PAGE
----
[Short Story] Grocery Store Parenting
Today I just witnessed something incredible.
As I approached the checkout aisle, one side stacked with the latest magazines and three feet across stuffed with confectionary, a dreadful screech clawed at my ears. A toddler was wrestling a box of chocolate popsicles from his mother. Awkwardly bent over and unwilling to exert force, the mother meekly tugged at the box in one hand and held a credit card in the other. Her husband, I presumed, watched helplessly at the end of the conveyor while lifting heavy bags into a shopping cart. The cashier pretended to ignore the crying as his face winced with each burst.
“Honey, we need to go now. You’re causing a ruckus.”
The boy screamed louder with a pitch that wavered low to high.
As his resistance showed no sign of stopping, the mother bent down and cooed, “You want Mommy to buy this?”
His crying stopped. The toddler widened his eyes. I could see the joy of his tongue in his gaping mouth.
“Let Mommy pay for the popsicles first.” Obediently, the son gave her the box. She put it on the belt and passed her card to the cashier. Before the cashier could bag the popsicles, the woman waved her hand and pointed at the box. “Can I take this?”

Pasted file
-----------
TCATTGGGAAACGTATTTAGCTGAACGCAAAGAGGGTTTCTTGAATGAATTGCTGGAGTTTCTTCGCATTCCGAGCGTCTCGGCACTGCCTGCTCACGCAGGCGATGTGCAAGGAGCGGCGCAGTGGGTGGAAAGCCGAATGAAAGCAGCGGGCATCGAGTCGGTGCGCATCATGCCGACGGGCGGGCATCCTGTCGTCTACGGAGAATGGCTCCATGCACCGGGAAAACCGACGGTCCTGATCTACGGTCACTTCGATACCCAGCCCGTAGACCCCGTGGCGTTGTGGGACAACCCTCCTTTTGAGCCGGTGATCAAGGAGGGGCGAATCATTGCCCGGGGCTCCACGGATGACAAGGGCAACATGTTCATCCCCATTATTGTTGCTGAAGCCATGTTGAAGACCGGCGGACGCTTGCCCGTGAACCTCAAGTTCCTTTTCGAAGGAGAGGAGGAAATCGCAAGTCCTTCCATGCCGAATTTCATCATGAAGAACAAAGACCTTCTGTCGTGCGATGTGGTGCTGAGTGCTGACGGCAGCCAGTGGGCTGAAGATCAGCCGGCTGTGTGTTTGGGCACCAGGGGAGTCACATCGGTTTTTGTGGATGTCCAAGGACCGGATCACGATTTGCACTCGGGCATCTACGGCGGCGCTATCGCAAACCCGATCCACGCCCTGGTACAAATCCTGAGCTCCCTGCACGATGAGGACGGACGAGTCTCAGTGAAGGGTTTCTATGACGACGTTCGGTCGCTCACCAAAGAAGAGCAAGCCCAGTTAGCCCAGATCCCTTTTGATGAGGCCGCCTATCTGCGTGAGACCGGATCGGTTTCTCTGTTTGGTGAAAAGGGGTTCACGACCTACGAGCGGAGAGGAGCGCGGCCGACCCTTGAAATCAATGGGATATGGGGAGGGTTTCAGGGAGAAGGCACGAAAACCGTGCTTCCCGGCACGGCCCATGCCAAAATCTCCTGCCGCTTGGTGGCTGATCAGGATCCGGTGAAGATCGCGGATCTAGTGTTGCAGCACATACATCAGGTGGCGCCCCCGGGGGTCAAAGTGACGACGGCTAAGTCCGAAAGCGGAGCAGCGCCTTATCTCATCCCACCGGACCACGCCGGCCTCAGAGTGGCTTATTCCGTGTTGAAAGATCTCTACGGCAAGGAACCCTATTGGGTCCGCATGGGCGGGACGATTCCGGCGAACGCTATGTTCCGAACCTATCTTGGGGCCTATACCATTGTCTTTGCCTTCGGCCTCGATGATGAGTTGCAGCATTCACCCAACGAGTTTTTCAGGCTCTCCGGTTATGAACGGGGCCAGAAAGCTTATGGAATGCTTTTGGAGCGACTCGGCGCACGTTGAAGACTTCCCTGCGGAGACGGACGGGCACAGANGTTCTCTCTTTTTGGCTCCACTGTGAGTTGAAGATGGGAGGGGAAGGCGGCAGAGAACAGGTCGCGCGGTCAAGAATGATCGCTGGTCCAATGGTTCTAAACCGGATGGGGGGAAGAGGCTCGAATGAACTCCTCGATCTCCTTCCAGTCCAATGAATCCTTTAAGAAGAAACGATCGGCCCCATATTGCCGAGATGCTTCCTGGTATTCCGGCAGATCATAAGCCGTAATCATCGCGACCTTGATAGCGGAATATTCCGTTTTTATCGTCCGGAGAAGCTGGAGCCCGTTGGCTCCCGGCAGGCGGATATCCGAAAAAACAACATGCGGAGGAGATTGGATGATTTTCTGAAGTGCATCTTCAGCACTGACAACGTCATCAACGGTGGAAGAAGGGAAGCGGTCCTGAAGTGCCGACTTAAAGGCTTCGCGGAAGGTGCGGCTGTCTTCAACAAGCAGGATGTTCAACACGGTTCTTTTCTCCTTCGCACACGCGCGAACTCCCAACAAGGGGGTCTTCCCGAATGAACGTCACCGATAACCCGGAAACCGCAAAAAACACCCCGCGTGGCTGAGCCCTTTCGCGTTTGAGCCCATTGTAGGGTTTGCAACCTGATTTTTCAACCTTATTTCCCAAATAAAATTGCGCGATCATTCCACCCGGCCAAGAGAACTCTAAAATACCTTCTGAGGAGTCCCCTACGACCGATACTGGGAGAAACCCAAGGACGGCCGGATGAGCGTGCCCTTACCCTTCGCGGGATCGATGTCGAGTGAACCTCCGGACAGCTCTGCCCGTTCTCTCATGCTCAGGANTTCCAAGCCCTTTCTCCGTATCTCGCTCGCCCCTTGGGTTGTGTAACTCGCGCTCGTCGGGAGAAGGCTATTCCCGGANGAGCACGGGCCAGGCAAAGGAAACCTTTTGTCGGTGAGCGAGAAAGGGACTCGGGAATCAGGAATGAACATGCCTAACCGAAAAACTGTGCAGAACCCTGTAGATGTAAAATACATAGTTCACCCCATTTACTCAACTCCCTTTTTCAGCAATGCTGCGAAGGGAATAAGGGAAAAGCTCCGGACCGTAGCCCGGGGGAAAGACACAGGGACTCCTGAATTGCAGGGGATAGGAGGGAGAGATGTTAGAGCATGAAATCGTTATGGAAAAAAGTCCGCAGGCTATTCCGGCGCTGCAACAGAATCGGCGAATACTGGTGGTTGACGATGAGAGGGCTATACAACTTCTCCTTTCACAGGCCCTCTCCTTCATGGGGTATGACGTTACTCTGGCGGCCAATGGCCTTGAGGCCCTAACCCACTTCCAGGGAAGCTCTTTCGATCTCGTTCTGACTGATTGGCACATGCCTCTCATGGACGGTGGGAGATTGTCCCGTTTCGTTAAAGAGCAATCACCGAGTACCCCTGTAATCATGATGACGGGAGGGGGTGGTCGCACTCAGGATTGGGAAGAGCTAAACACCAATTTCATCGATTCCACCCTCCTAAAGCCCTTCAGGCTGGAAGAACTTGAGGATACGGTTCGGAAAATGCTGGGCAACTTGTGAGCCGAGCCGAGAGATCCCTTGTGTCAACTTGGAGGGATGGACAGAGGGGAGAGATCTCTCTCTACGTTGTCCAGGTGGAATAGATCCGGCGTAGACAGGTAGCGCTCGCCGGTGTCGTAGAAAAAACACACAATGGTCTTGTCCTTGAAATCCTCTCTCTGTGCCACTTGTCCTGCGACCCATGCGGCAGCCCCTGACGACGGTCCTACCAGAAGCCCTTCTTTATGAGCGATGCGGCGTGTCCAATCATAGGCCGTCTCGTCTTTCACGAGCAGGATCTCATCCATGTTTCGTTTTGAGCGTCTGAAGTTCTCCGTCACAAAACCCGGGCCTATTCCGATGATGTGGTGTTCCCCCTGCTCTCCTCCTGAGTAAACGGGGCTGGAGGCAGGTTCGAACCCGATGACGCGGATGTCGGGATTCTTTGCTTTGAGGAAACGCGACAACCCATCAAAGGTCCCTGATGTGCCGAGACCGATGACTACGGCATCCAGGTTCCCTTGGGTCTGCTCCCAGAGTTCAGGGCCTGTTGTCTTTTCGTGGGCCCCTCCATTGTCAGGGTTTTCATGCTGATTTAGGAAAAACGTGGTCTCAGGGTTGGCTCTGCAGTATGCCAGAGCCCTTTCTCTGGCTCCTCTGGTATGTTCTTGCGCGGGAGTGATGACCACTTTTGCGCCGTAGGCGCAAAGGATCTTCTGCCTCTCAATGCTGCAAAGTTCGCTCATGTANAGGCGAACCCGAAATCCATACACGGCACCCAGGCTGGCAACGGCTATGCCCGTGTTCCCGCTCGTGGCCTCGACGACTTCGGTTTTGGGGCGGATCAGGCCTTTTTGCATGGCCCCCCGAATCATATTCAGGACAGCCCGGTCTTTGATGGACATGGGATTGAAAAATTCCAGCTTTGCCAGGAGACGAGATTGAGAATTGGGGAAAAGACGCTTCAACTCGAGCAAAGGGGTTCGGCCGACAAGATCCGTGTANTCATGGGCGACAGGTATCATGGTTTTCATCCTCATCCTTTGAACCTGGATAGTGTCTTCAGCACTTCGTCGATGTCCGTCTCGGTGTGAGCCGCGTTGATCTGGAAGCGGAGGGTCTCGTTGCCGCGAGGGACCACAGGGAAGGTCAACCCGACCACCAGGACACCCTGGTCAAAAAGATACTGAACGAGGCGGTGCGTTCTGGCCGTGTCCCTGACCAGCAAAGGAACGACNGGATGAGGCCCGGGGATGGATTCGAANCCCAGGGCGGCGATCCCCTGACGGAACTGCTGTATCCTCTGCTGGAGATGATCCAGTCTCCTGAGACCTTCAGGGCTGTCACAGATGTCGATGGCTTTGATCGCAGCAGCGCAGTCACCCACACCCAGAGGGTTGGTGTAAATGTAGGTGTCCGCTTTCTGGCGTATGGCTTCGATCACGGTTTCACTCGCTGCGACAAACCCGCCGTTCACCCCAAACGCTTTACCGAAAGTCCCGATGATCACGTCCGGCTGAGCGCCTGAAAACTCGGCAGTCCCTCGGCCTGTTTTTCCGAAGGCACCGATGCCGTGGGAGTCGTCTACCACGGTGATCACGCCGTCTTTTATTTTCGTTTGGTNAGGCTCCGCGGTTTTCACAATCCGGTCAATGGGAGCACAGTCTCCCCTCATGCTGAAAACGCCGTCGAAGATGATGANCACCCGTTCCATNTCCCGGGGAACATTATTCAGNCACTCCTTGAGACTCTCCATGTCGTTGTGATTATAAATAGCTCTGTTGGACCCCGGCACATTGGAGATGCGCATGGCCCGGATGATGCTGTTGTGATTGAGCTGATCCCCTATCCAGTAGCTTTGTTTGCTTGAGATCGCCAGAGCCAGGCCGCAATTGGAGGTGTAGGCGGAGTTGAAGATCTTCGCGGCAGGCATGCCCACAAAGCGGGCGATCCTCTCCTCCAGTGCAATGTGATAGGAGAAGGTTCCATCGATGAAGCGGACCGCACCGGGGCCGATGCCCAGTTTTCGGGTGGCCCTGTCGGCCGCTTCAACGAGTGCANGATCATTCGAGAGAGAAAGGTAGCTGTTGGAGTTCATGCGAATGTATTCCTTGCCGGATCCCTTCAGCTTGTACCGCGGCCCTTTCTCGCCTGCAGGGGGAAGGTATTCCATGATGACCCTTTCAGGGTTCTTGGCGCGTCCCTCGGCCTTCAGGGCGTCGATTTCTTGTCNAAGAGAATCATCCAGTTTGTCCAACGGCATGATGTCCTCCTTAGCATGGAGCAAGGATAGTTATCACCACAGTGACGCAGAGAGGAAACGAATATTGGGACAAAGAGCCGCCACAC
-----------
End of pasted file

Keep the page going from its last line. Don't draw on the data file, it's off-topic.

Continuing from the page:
She got the box and tore apart the flaps. The child gasped in anticipation, his gleaming lips cutting a smile through tear-stained cheeks. His chest rose, his head cocked. The mother rummaged around, finally fishing out a wrapped bundle, and handed it to her husband. Confused, he beheld the ice pop. She took out another and offered it to the cashier. “You want one?”
“Oh, ah, no thank you. I don’t think my manager—”
“It’s ok, just take it.” She stretched her arm out farther and gave him the whole box.
The cashier grasped the box while muttering, “What am I supposed to do…”
“You can give them to other people, like the ones in line.”
The toddler tapped his feet and hopped up and down, his arms outstretched towards the box. The mother continued loading groceries and paid for them. Perhaps clutching at the dregs of indignity, the toddler’s face twisted. He started gurgling, but his mother shot him a glare of fatal proportions that squashed all resistance.
“If you whine now, I will never buy you ice cream. Ever.” She turned to the cashier with a sheepish expression. “Sorry about all that. Thanks and have a good day!” she said while packing things into her purse.
I approached the mother. She stiffened.
Mustering all my sincerity, I said, “You’re a good parent.”
For a moment, nothing happened. Then she sighed and smiled, finally turning to follow her husband who was almost out the door, licking his chocolate pop. Their son ambled behind them listlessly, a battered soul staring at the cracks between tiles.
I started loading my groceries onto the belt. “I’ll take them.”
I’ve never seen this happen before. I wonder if I’d make a good parent. I don’t know if hard flexing like this would be healthy. Then again, toddlers haven’t developed empathy yet.
I also wrote this in high school, but I revised it for consistency, pacing, and to make the cashier’s reaction more realistic. I still think this is hilarious.